Project Canterbury

Songs and Ballads for Manufacturers

By the Rev. John Mason Neale

London: Joseph Masters, 1850.

III. The Figure-Weavers.

The bright wild-flowers! The sweet wild-flowers! 'Tis seldom we can see,
Who dwell in these dark city streets, how beautiful they be:
But He, we know, Who bade them blow on mountain or in wood,
Appointeth us our place below;--and all He doth is good!

We seldom taste,--for us they waste,--the breath of their perfume;
But all the brightness of their tints we borrow for the loom:
The fields and bowers must lose their flowers in Autumn's slow decay;
November is as good for ours as the sun and dew of May!

Firm hand we task, quick eye we ask, and patient heart as well;
And many a wheel, and many a reel, beyond what I can tell:
Four rules our English workmen have, four golden laws they give,
And he must mind them, one and all, by weaving that would live.

Gently the treadle to the ground, or else the warp will crack;
Softly the shuttle through the race, or else the shoot may slack;
Each time you bring the batten down, your force must be the same;
And he that sees the warp-threads go, and stops not, is to blame.

Long live the men of Coventry! His eyes are hard to please,
Who will not own that, out and out, they beat the Lyonnese:
Our looms are just as fast as theirs,--our men as good as they;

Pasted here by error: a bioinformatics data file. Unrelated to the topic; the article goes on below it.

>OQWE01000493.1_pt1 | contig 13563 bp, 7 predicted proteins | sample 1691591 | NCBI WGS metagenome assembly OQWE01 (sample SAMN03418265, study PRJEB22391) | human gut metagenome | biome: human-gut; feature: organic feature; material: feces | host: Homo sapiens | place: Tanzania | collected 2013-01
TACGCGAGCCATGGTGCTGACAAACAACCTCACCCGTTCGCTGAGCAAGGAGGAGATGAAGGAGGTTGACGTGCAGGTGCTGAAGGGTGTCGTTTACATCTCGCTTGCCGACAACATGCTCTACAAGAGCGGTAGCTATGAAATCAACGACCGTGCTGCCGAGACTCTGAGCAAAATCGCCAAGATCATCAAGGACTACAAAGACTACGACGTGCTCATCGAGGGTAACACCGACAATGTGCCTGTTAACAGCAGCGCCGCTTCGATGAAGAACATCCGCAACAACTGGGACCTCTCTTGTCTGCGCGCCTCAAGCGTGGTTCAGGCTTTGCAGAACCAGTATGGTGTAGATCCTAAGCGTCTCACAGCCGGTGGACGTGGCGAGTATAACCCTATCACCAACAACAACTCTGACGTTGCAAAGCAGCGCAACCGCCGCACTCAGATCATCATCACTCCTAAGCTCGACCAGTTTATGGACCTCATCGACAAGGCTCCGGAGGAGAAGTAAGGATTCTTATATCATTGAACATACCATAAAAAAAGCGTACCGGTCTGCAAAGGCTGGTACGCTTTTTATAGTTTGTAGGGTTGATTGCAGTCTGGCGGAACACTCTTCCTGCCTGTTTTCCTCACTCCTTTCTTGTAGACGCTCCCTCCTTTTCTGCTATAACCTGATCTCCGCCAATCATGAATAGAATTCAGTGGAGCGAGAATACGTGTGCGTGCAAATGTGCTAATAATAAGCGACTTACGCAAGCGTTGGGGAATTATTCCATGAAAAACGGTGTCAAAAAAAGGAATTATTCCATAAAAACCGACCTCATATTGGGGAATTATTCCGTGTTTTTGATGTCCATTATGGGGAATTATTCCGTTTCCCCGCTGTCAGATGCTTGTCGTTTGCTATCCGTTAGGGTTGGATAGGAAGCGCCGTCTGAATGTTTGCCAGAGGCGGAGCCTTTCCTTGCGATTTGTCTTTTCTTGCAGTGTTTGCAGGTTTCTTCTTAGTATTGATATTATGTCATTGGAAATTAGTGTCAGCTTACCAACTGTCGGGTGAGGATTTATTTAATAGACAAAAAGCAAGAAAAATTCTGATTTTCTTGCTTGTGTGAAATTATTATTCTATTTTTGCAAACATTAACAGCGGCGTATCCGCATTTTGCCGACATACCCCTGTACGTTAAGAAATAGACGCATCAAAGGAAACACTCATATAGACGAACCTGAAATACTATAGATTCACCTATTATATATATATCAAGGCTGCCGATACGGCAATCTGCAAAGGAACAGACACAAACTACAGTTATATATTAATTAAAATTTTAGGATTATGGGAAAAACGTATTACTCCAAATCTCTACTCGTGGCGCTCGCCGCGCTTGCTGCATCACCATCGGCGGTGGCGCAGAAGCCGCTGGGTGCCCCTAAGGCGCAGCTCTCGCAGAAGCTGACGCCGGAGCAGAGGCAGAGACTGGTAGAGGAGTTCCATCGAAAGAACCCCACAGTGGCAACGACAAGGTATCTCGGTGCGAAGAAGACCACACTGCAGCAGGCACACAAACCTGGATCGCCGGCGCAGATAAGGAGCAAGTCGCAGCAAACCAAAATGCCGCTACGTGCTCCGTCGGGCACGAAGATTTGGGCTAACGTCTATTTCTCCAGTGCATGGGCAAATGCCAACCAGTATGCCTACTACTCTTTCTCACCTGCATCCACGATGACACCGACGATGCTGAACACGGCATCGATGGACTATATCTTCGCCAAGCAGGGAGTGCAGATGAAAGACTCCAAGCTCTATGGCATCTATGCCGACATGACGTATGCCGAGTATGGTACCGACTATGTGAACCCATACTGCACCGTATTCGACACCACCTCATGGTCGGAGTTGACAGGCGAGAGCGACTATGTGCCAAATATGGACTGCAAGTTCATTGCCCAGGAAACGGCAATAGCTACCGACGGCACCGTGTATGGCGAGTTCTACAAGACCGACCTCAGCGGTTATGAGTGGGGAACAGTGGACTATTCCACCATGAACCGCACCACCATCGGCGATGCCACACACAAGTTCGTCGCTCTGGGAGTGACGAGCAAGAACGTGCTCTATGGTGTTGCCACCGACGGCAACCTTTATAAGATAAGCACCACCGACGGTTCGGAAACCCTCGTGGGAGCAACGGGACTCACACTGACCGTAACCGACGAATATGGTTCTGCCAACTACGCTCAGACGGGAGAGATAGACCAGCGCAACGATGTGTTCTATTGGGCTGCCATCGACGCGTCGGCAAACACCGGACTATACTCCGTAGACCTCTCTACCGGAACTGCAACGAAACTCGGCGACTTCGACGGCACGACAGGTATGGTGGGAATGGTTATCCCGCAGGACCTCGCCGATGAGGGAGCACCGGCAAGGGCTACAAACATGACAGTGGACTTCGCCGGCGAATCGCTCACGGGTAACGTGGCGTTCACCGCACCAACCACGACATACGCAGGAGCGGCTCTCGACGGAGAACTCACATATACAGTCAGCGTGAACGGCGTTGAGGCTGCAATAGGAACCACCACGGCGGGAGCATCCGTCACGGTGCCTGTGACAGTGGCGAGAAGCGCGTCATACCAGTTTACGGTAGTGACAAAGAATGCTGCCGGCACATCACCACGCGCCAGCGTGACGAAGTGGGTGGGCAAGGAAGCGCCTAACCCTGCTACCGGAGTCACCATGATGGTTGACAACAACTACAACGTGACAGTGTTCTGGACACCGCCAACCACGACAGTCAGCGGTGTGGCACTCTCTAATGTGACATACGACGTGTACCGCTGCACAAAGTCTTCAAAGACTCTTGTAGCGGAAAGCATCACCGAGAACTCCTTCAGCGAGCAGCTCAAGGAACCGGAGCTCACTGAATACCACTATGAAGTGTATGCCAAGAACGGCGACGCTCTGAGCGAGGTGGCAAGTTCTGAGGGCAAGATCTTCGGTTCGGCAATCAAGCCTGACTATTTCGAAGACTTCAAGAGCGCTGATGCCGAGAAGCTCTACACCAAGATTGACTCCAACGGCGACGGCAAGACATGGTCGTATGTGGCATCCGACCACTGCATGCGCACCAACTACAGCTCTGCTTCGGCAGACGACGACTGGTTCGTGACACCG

Some say they match us in their flowers; and that we'll see to-day.

Here is the rose we'll try upon,--its leaves are white as milk;
'Twill be no jot less fair, I wot, transplanted into silk:
Pass seven, take two; pass seven, take four; now turn the piece about;
Pass three, take five; pass eight, take six; our rose will soon be out.

Well! this I say; in such a day of murmurs and intrigues,
Of Socialists and Chartists and Delegates and Leagues,
Let him who will turn Radical, and fling aside all rules;
When weavers do, their very looms may laugh and call them fools.

What! all be head, and none be tail! A pretty thing 'twould be
If e'er our tools should take the freak to do the same as we:
Fancy the yarn-roll setting up to get above the frame!
Fancy the treadles thinking scorn to work below the lame!

'I'm far too good,' the shuttle cries, 'for that vile shuttle-race;'
'Just shift your feet,' the treadle says, 'to some more proper place;'
'My end is dark,' the cloth-beam growls; 'I'll choose a better spot;'
'And mine,' remarks the shuttle-race, 'is just as much too hot.'

'Why, all the works must stop,' you say: well, so they must--what then?
Why may not looms turn Radicals as reasonably as men?
I'll work away both night and day before I'm one, that's flat:--
And now, sir, did you ever see a bonnier rose than that?

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